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  • rate this
    +3

    Comment number 362.

    Given the lack of physicists we have coming into the profession - male and female - this "problem" is rather academic (!). Let's stop engineering a gender balance (which is offensive to many) and focus on the problem of encouraging and nurturing home-grown talent (as well as the quality of Physics A-levels) before we get well and truly left behind in the world!!!

  • rate this
    +3

    Comment number 361.

    Here at City of London School for Girls, an independent school located in the Barbican, we are proud that physics is one of our most popular subject choices at A-level and last year’s A-level leavers have gone on to study Mechanical Engineering, Civil Engineering, Mathematics and Medical Engineering at university after studying physics.

  • rate this
    +3

    Comment number 360.

    348. "Don't believe the hype if you're thinking of studying science. You're more likely to get decent money & career progression in e.g. finance or management consultancy, than in science."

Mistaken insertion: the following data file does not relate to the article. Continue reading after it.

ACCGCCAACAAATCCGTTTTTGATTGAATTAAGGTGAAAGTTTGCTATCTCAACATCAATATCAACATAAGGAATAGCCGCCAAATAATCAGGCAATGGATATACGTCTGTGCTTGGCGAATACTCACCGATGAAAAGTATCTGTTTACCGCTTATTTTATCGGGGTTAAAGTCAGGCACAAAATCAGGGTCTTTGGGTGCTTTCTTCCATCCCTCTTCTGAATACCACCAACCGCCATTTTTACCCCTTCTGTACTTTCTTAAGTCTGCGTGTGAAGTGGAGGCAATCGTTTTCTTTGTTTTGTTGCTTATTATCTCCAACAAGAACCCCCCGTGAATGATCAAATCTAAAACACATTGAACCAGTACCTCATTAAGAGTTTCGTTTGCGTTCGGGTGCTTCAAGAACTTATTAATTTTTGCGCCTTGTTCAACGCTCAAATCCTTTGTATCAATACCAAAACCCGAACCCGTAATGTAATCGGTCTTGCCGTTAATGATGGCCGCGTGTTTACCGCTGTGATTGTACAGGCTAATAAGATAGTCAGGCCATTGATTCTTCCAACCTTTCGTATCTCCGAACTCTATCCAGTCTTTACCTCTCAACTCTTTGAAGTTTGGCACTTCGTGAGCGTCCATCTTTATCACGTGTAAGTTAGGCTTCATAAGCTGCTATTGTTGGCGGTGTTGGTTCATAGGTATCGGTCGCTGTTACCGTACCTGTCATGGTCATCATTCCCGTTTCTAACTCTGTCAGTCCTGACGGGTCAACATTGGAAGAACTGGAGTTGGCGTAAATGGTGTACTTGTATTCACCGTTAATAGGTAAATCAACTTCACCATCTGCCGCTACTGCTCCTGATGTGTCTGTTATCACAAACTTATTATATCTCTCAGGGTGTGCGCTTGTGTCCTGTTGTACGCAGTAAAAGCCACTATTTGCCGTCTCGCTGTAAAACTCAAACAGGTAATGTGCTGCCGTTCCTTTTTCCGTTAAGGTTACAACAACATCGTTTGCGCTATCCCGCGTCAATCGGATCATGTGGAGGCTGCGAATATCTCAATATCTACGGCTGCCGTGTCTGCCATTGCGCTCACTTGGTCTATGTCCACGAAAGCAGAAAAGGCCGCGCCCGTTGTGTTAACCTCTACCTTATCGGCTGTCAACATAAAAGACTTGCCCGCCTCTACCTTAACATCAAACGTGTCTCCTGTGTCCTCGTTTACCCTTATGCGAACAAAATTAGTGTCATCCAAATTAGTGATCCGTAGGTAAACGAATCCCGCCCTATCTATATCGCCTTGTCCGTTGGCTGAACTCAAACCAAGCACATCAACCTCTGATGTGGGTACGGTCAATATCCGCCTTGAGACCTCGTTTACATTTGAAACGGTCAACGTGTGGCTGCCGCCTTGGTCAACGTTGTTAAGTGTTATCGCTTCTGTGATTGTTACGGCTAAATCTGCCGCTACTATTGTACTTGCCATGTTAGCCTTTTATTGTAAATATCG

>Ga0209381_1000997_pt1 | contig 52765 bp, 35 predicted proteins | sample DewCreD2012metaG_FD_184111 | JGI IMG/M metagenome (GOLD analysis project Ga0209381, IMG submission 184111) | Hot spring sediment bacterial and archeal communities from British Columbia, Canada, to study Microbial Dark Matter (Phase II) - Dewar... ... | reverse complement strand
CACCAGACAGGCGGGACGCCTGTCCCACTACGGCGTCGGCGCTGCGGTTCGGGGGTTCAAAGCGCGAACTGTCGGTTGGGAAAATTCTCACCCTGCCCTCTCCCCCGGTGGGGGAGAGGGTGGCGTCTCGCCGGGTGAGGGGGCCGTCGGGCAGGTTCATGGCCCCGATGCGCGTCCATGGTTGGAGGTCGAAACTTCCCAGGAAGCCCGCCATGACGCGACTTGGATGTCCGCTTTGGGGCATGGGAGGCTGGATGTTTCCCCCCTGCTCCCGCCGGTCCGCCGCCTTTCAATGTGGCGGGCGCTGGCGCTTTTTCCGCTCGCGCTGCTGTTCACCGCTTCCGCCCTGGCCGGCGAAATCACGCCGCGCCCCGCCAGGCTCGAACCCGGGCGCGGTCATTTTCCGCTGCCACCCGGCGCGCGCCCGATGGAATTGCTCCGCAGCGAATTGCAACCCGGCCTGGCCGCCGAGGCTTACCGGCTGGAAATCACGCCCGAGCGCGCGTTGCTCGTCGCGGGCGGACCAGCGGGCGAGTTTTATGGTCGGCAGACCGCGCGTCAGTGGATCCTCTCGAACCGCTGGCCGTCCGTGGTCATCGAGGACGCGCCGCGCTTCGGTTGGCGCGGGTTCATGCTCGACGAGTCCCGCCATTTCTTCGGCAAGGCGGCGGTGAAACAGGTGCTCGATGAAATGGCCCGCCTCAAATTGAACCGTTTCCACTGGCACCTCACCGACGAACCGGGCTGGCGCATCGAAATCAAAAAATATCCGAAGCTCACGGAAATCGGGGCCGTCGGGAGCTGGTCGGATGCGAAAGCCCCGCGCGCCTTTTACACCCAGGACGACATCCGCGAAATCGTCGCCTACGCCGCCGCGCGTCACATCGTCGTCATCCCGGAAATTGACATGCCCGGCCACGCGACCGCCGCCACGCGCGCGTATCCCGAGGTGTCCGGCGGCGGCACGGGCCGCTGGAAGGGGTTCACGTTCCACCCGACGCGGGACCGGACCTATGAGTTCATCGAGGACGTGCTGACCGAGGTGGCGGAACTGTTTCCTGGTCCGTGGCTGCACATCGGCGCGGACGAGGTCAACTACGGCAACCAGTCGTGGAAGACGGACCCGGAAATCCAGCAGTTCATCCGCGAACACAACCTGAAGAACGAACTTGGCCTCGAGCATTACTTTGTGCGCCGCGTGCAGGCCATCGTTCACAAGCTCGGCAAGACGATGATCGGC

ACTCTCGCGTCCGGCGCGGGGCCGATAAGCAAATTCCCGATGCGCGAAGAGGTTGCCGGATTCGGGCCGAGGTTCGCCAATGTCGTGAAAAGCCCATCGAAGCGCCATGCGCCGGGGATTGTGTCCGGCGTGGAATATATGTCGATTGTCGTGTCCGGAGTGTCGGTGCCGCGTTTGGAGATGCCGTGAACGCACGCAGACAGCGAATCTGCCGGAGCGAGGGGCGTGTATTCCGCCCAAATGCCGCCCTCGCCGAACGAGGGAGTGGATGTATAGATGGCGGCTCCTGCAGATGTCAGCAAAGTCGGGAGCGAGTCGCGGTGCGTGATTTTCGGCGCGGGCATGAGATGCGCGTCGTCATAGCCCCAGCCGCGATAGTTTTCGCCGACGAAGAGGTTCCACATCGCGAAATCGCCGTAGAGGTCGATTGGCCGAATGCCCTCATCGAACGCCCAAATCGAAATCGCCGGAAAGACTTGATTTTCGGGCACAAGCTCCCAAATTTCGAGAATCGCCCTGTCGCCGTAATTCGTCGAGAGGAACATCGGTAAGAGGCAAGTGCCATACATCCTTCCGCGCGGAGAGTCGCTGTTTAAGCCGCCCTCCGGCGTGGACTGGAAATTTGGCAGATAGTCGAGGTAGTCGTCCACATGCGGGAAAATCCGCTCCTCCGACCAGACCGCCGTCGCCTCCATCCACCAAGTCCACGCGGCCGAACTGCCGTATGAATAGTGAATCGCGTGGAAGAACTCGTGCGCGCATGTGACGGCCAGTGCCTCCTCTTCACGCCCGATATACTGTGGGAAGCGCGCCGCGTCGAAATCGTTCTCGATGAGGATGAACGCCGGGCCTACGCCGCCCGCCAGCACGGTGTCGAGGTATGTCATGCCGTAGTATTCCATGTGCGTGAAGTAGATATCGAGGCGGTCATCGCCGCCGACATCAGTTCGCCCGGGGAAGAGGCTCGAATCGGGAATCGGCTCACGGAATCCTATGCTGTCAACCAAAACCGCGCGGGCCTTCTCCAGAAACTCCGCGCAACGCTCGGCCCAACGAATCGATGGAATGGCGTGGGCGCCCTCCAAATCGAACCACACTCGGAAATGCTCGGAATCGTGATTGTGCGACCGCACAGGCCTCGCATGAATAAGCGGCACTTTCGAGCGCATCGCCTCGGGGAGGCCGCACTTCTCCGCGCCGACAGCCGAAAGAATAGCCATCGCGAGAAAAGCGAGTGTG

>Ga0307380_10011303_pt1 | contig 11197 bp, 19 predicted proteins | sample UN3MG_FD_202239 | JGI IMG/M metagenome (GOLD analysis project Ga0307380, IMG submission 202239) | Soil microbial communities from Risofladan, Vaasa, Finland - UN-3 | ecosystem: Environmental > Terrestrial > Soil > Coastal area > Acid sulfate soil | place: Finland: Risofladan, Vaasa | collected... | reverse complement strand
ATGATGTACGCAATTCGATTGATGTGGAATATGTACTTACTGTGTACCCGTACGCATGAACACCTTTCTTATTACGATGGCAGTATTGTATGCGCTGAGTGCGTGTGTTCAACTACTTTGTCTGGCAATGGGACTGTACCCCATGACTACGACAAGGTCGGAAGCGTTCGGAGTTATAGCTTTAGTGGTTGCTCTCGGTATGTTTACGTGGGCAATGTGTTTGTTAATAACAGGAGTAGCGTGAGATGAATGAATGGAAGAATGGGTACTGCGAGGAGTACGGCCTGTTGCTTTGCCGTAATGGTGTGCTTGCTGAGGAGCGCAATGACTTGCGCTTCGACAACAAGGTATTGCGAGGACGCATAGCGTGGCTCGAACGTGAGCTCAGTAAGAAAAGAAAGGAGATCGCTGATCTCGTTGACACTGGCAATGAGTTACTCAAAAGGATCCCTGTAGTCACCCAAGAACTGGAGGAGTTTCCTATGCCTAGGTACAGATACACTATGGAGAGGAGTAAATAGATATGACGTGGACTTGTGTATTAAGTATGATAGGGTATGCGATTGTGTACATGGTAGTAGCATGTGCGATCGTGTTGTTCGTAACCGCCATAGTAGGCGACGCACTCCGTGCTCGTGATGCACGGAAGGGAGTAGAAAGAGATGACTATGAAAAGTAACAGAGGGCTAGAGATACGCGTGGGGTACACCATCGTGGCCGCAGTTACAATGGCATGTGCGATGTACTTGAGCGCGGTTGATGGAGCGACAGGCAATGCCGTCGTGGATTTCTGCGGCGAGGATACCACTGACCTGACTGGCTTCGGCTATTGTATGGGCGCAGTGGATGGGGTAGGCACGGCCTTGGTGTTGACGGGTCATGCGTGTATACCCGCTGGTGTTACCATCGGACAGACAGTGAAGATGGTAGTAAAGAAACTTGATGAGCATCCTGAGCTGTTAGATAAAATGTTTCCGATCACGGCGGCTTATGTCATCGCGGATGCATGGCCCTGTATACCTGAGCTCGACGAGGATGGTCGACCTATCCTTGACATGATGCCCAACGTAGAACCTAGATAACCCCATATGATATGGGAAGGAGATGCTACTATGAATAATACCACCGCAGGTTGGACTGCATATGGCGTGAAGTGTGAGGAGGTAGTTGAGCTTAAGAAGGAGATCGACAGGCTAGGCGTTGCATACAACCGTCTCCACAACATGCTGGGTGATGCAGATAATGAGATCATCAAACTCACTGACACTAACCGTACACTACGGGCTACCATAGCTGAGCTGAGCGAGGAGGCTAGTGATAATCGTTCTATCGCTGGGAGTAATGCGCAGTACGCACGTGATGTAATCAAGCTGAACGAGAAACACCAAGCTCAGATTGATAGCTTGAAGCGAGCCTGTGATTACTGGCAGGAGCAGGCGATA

Yeah, but how would you live with yourself?

  • rate this
    0

    Comment number 359.

    The can find the Higgs-bosun, but they can't find women in physics.
    And look which one's bigger.

  • Comment number 358.

    This comment was removed because the moderators found it broke the house rules. Explain.

  • rate this
    +2

    Comment number 357.

    346.SurfingSharka
    point being gender disparities exist in life and a whole host of jobs not just A level choices. Physics isnt special and neither is it only women getting a raw deal.
    Today is women in physics but we never hear anything of the jobs where men die. Somehow its OK because theyre 'mens jobs', but if equality is to be applied then it should be applied equally

  • rate this
    +1

    Comment number 356.

    Girls should be encouraged to study physics too and there is clearly a failing of girls in this subject. Compared to many other areas of education, it is boys that are being failed by the education system. It is about time the gender equality debate in the western world looked at each situation instead of just focussing on the inequalities where females are the victims. The gender debate is sexist